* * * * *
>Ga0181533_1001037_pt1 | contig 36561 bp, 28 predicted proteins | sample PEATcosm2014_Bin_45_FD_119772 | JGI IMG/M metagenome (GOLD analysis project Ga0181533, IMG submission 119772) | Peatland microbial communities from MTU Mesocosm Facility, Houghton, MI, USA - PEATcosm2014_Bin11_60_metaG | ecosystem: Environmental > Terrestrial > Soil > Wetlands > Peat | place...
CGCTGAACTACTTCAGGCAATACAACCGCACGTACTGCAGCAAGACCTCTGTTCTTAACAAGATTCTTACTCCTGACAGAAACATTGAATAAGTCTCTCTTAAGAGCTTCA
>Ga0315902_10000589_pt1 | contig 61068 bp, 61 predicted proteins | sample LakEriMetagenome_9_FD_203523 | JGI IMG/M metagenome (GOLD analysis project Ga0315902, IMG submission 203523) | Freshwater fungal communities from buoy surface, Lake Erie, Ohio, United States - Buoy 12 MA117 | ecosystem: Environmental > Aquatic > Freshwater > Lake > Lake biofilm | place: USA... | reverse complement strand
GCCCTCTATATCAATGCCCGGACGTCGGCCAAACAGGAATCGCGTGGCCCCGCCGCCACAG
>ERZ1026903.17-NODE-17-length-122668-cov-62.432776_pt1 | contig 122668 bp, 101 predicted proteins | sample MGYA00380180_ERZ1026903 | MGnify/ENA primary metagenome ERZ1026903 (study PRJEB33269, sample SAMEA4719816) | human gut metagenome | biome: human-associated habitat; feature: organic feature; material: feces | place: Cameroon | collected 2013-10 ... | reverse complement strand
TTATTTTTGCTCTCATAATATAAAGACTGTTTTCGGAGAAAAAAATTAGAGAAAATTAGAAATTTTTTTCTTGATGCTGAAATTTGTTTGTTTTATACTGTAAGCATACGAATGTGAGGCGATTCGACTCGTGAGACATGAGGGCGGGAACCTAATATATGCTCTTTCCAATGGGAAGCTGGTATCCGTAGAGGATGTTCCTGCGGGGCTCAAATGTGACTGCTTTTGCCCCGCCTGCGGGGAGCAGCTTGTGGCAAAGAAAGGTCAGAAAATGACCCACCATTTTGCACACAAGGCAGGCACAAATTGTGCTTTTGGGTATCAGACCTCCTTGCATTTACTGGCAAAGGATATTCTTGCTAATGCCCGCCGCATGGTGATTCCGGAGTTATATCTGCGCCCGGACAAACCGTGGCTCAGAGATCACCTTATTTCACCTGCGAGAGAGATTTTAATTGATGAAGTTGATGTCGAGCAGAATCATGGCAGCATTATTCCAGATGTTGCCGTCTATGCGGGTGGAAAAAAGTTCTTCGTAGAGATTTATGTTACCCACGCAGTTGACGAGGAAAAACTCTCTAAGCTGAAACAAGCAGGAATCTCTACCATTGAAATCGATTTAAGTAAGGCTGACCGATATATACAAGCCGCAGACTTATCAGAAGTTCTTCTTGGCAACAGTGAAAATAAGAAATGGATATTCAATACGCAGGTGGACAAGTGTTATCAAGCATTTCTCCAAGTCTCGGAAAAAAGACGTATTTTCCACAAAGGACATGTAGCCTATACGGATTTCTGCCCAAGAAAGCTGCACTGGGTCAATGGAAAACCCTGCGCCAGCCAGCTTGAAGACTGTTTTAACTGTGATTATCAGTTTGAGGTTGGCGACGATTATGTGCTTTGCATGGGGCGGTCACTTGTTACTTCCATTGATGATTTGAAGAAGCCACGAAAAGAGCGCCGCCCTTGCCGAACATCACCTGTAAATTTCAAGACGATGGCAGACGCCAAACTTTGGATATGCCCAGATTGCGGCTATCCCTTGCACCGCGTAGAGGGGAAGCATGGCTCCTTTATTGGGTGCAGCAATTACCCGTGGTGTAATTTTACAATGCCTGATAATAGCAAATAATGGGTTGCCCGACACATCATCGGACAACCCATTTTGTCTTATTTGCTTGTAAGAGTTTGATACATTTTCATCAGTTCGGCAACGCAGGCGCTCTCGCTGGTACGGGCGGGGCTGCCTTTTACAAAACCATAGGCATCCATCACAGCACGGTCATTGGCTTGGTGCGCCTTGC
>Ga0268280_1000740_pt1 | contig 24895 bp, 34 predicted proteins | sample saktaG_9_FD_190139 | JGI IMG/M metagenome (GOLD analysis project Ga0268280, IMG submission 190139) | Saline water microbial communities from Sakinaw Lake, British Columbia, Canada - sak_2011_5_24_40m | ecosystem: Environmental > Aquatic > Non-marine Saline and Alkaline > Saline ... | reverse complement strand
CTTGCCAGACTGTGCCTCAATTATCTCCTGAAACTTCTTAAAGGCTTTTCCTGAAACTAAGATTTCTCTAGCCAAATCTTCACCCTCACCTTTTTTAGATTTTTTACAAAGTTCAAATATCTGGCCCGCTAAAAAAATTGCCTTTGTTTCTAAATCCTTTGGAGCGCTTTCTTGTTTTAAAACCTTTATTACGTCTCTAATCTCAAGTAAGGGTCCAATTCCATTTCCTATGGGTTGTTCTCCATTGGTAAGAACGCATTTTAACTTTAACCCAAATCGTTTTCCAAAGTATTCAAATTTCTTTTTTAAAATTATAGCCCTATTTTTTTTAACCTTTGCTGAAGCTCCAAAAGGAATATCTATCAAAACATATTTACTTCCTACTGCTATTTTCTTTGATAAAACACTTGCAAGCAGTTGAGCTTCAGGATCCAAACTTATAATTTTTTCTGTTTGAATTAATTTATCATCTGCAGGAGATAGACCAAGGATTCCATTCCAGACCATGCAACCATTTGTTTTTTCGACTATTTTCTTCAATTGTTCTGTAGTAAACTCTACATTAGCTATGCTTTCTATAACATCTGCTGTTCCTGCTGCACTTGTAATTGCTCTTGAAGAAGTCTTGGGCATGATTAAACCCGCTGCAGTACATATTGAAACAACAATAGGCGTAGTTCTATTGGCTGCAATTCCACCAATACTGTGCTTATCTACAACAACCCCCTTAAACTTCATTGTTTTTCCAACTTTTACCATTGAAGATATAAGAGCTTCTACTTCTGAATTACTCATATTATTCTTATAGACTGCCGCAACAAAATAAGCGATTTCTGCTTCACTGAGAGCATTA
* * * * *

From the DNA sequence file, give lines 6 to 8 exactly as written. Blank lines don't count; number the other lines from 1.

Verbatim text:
TTATTTTTGCTCTCATAATATAAAGACTGTTTTCGGAGAAAAAAATTAGAGAAAATTAGAAATTTTTTTCTTGATGCTGAAATTTGTTTGTTTTATACTGTAAGCATACGAATGTGAGGCGATTCGACTCGTGAGACATGAGGGCGGGAACCTAATATATGCTCTTTCCAATGGGAAGCTGGTATCCGTAGAGGATGTTCCTGCGGGGCTCAAATGTGACTGCTTTTGCCCCGCCTGCGGGGAGCAGCTTGTGGCAAAGAAAGGTCAGAAAATGACCCACCATTTTGCACACAAGGCAGGCACAAATTGTGCTTTTGGGTATCAGACCTCCTTGCATTTACTGGCAAAGGATATTCTTGCTAATGCCCGCCGCATGGTGATTCCGGAGTTATATCTGCGCCCGGACAAACCGTGGCTCAGAGATCACCTTATTTCACCTGCGAGAGAGATTTTAATTGATGAAGTTGATGTCGAGCAGAATCATGGCAGCATTATTCCAGATGTTGCCGTCTATGCGGGTGGAAAAAAGTTCTTCGTAGAGATTTATGTTACCCACGCAGTTGACGAGGAAAAACTCTCTAAGCTGAAACAAGCAGGAATCTCTACCATTGAAATCGATTTAAGTAAGGCTGACCGATATATACAAGCCGCAGACTTATCAGAAGTTCTTCTTGGCAACAGTGAAAATAAGAAATGGATATTCAATACGCAGGTGGACAAGTGTTATCAAGCATTTCTCCAAGTCTCGGAAAAAAGACGTATTTTCCACAAAGGACATGTAGCCTATACGGATTTCTGCCCAAGAAAGCTGCACTGGGTCAATGGAAAACCCTGCGCCAGCCAGCTTGAAGACTGTTTTAACTGTGATTATCAGTTTGAGGTTGGCGACGATTATGTGCTTTGCATGGGGCGGTCACTTGTTACTTCCATTGATGATTTGAAGAAGCCACGAAAAGAGCGCCGCCCTTGCCGAACATCACCTGTAAATTTCAAGACGATGGCAGACGCCAAACTTTGGATATGCCCAGATTGCGGCTATCCCTTGCACCGCGTAGAGGGGAAGCATGGCTCCTTTATTGGGTGCAGCAATTACCCGTGGTGTAATTTTACAATGCCTGATAATAGCAAATAATGGGTTGCCCGACACATCATCGGACAACCCATTTTGTCTTATTTGCTTGTAAGAGTTTGATACATTTTCATCAGTTCGGCAACGCAGGCGCTCTCGCTGGTACGGGCGGGGCTGCCTTTTACAAAACCATAGGCATCCATCACAGCACGGTCATTGGCTTGGTGCGCCTTGC
>Ga0268280_1000740_pt1 | contig 24895 bp, 34 predicted proteins | sample saktaG_9_FD_190139 | JGI IMG/M metagenome (GOLD analysis project Ga0268280, IMG submission 190139) | Saline water microbial communities from Sakinaw Lake, British Columbia, Canada - sak_2011_5_24_40m | ecosystem: Environmental > Aquatic > Non-marine Saline and Alkaline > Saline ... | reverse complement strand
CTTGCCAGACTGTGCCTCAATTATCTCCTGAAACTTCTTAAAGGCTTTTCCTGAAACTAAGATTTCTCTAGCCAAATCTTCACCCTCACCTTTTTTAGATTTTTTACAAAGTTCAAATATCTGGCCCGCTAAAAAAATTGCCTTTGTTTCTAAATCCTTTGGAGCGCTTTCTTGTTTTAAAACCTTTATTACGTCTCTAATCTCAAGTAAGGGTCCAATTCCATTTCCTATGGGTTGTTCTCCATTGGTAAGAACGCATTTTAACTTTAACCCAAATCGTTTTCCAAAGTATTCAAATTTCTTTTTTAAAATTATAGCCCTATTTTTTTTAACCTTTGCTGAAGCTCCAAAAGGAATATCTATCAAAACATATTTACTTCCTACTGCTATTTTCTTTGATAAAACACTTGCAAGCAGTTGAGCTTCAGGATCCAAACTTATAATTTTTTCTGTTTGAATTAATTTATCATCTGCAGGAGATAGACCAAGGATTCCATTCCAGACCATGCAACCATTTGTTTTTTCGACTATTTTCTTCAATTGTTCTGTAGTAAACTCTACATTAGCTATGCTTTCTATAACATCTGCTGTTCCTGCTGCACTTGTAATTGCTCTTGAAGAAGTCTTGGGCATGATTAAACCCGCTGCAGTACATATTGAAACAACAATAGGCGTAGTTCTATTGGCTGCAATTCCACCAATACTGTGCTTATCTACAACAACCCCCTTAAACTTCATTGTTTTTCCAACTTTTACCATTGAAGATATAAGAGCTTCTACTTCTGAATTACTCATATTATTCTTATAGACTGCCGCAACAAAATAAGCGATTTCTGCTTCACTGAGAGCATTA